Linux : How to delete file securely

by on June 22, 2005 · 6 comments· LAST UPDATED August 4, 2007

in , ,

Recently we had lot of discussion regarding this issue. How to remove files securely so that it cannot be undeleted. Peter Gutmann paper "Secure Deletion of Data from Magnetic and Solid-State Memory" has very good information. Here are some commands/tools available under Debian GNU/Linux (it should work with other Linux distributions) to delete file securely.

srm: Securely remove files or directories

This command is a replacement for rm command. It works under Linux/BSD/UNIX-like OSes. It removes each specified file by overwriting, renaming, and truncating it before unlinking. This prevents other people from undelete or recovering any information about the file from the command line. Because it does lots of operation on file/directory for secure deletion, it also takes lot of time to remove it. Download srm from http://sourceforge.net/projects/srm (RPM file is also available for RPM based Linux distributions)

i) Untar and install the srm:

# ./configure
# make
# make install 

ii) How to use srm?
srm syntax is like rm command. Read man srm. Here is simple example:

$ srm privateinfo.doc

wipe: It is a secure file wiping utility

Download wipe from http://wipe.sourceforge.net/
i) Untar and install the wipe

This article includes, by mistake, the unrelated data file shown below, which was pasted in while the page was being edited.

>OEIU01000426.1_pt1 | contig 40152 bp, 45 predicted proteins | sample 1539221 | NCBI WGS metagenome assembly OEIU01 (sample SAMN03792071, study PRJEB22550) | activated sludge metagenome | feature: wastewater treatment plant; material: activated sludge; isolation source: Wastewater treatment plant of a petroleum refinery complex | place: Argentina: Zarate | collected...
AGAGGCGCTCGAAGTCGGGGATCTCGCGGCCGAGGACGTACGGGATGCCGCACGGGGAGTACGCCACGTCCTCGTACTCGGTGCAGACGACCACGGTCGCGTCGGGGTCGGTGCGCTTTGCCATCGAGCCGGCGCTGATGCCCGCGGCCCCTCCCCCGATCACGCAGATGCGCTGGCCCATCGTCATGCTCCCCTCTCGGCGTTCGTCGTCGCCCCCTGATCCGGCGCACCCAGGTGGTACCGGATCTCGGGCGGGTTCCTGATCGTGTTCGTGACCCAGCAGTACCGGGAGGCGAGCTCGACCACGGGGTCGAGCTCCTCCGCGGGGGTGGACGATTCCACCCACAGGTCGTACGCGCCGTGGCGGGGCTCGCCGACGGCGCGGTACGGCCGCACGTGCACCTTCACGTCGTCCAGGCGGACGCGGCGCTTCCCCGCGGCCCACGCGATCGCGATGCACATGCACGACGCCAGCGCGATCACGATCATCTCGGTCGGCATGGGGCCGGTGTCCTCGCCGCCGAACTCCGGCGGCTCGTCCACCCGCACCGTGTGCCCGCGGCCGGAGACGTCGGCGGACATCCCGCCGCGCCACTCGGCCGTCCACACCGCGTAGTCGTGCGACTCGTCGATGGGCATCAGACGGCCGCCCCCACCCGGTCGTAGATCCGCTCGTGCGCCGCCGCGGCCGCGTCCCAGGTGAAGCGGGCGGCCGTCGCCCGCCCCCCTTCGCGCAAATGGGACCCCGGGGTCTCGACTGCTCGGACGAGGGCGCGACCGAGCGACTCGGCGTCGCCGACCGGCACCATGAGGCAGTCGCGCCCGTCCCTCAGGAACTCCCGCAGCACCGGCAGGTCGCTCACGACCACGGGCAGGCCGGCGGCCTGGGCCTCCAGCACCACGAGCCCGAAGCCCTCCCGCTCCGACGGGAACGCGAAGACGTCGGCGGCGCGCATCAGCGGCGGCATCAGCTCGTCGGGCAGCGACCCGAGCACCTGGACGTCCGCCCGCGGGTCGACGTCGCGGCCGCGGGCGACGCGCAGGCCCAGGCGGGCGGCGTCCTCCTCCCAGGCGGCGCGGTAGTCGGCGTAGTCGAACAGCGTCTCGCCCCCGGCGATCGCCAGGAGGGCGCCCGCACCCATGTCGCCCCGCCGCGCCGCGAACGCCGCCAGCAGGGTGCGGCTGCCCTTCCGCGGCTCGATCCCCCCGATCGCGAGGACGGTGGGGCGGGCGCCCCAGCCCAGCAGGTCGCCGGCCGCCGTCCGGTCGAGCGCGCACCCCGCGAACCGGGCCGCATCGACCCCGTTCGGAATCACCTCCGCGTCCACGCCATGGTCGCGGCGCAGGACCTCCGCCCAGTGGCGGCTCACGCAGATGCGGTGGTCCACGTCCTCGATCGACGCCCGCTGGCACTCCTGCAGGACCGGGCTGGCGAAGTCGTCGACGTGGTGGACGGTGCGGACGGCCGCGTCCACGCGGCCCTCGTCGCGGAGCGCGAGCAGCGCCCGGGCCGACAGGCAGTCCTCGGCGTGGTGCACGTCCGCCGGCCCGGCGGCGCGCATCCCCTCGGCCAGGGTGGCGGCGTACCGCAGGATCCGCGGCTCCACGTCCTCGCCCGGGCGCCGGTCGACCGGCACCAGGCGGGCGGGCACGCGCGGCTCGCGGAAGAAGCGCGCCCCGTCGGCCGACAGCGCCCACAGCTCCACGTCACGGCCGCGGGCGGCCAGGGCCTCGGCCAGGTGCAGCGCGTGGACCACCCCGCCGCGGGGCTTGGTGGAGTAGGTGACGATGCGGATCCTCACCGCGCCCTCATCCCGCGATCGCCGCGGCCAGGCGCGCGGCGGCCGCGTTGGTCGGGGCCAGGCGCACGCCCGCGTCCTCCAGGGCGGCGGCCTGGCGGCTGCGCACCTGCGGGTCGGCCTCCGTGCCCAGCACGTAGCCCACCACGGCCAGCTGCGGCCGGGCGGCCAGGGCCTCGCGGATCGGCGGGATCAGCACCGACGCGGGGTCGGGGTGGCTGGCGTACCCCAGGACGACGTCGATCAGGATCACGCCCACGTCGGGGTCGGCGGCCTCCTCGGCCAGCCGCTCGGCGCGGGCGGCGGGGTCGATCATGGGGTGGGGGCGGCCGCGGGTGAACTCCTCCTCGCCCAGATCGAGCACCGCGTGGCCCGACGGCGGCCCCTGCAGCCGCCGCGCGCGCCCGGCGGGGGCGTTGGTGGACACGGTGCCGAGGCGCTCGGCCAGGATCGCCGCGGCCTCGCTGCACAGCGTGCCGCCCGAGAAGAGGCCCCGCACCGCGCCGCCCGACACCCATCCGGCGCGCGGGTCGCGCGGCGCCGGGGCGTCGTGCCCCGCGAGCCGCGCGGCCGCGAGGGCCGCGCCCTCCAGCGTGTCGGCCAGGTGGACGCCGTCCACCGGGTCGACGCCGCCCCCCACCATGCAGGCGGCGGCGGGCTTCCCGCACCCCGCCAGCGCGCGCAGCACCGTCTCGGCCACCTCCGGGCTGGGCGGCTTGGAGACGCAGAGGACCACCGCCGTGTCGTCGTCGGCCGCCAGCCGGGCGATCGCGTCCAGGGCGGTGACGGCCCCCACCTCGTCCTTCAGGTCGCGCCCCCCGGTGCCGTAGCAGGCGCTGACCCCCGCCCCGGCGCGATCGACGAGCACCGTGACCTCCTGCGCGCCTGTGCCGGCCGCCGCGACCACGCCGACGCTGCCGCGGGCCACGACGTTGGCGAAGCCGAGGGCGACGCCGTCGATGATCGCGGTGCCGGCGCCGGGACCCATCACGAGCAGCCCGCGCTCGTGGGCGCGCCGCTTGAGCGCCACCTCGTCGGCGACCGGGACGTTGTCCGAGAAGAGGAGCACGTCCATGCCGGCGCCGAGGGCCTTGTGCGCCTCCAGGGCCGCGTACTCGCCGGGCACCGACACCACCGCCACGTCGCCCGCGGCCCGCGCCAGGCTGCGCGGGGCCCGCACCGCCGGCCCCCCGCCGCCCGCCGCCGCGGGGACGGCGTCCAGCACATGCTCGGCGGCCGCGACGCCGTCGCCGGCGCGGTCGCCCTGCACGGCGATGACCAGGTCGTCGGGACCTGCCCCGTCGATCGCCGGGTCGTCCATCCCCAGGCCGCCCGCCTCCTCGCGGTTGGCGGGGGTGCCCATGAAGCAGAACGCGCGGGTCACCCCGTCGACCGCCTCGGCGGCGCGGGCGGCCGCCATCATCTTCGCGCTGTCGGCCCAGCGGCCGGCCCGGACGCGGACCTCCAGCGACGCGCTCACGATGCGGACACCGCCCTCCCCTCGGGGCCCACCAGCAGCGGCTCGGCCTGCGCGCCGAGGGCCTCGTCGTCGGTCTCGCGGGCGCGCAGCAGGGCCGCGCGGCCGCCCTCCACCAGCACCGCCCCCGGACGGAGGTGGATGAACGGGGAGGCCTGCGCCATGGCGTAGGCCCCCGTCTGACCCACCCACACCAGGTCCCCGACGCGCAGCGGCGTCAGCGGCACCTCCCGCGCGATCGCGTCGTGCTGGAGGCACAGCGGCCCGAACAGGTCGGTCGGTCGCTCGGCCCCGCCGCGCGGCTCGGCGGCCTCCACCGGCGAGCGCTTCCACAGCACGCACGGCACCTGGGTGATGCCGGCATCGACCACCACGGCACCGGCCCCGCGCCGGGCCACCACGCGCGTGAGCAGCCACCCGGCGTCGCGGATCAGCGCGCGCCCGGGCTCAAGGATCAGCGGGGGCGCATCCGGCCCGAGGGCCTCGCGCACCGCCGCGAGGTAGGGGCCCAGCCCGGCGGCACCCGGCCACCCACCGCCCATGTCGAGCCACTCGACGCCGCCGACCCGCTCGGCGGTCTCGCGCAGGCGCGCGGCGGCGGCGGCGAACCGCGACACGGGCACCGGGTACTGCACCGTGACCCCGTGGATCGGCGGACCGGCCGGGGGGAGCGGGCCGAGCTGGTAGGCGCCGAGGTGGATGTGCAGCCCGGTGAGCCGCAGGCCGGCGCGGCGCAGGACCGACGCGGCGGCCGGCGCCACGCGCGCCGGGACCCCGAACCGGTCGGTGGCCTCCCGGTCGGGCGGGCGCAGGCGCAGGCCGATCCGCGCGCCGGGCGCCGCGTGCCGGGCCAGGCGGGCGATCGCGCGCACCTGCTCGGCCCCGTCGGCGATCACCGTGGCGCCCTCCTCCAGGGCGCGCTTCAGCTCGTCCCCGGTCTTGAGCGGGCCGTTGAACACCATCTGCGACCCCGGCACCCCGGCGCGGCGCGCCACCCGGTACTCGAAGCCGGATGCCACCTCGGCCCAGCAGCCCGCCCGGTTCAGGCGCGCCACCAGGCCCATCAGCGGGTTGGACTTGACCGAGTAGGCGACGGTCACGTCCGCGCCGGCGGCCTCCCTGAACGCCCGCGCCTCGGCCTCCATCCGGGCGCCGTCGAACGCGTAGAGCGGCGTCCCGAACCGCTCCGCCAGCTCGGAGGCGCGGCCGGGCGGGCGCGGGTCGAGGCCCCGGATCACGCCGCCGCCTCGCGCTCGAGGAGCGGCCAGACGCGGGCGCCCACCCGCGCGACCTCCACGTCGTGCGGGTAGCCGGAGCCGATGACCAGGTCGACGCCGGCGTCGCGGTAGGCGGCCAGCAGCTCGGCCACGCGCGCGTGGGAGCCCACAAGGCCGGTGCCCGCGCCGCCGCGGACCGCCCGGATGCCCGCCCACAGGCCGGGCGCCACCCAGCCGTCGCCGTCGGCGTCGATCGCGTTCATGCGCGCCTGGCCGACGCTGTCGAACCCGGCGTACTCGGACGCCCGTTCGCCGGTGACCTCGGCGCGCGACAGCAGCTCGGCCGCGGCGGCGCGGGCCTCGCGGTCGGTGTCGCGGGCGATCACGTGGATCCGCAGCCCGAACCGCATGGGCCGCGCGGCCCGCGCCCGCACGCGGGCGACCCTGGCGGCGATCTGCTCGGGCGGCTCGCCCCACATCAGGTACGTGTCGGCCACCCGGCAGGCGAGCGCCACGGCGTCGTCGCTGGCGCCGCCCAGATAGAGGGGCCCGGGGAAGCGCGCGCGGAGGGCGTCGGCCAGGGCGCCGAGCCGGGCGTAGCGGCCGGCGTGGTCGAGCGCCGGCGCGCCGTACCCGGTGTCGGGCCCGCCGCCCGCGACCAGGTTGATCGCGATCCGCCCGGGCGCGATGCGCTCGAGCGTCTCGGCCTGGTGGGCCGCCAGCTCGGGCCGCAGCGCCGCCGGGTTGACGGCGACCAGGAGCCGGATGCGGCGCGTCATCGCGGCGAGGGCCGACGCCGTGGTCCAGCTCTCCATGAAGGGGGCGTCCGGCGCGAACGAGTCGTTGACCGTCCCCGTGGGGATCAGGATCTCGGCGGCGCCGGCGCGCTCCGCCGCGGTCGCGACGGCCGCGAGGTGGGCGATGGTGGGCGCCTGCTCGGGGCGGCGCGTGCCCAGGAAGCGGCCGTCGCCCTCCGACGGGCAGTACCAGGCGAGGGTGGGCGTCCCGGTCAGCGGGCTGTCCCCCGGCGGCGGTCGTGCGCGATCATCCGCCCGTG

# ./configure
# make
# make install

ii) How to use wipe?

$ wipe filename

Read man page of wipe for information.

shred: Delete a file securely, first overwriting it to hide its contents.

It is available on most of Linux distributions including Debian GNU/Linux. To remove file called personalinfo.tar.gz :

$ shred -n 200 -z -u  personalinfo.tar.gz

Where,

  • -n: Overwrite N (200) times instead of the default (25)
  • -z: Add a final overwrite with zeros to hide shreddin
  • -u: Truncate and remove file after overwriting

Read the man page of shred(1) for more information. Most of these utilities are not effective (read as useless) only if :

  • File system is log-structured or journaled filesystems, such as JFS, ReiserFS, XFS, Ext3 etc
  • Your filesystems is RAID-based, compressed filesystem etc
  • In addition, file system backups and remote mirrors may contain copies of the file that cannot be removed by these utilities.

See also:

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{ 6 comments… read them below or add one }

1 Anonymous August 1, 2005 at 12:17 pm

That’s cool!

…but how to delete a file called ‘/’ ?

…one that’s accidentally been created with vi? Anybody know?

Reply

2 Noufal Ibrahim December 24, 2010 at 10:27 am

Which OS are you on? Most unix filesystems consider the

NULL

and

/
 characters illegal for filenames.

Reply

3 kvz August 3, 2007 at 10:55 pm

@ Anonymous: try escaping it with a backslash \

Reply

4 AdminGuru July 3, 2009 at 8:05 am
5 felipe1982 February 3, 2010 at 6:11 am

>but how to delete a file called ‘/’ ?
>one that’s accidentally been created with vi? Anybody know?

$> rm — \/

That is backslash-forward slash (not a “Vee”)

Reply

6 Faisal Rehman July 29, 2013 at 9:38 am

this is very good site

Reply

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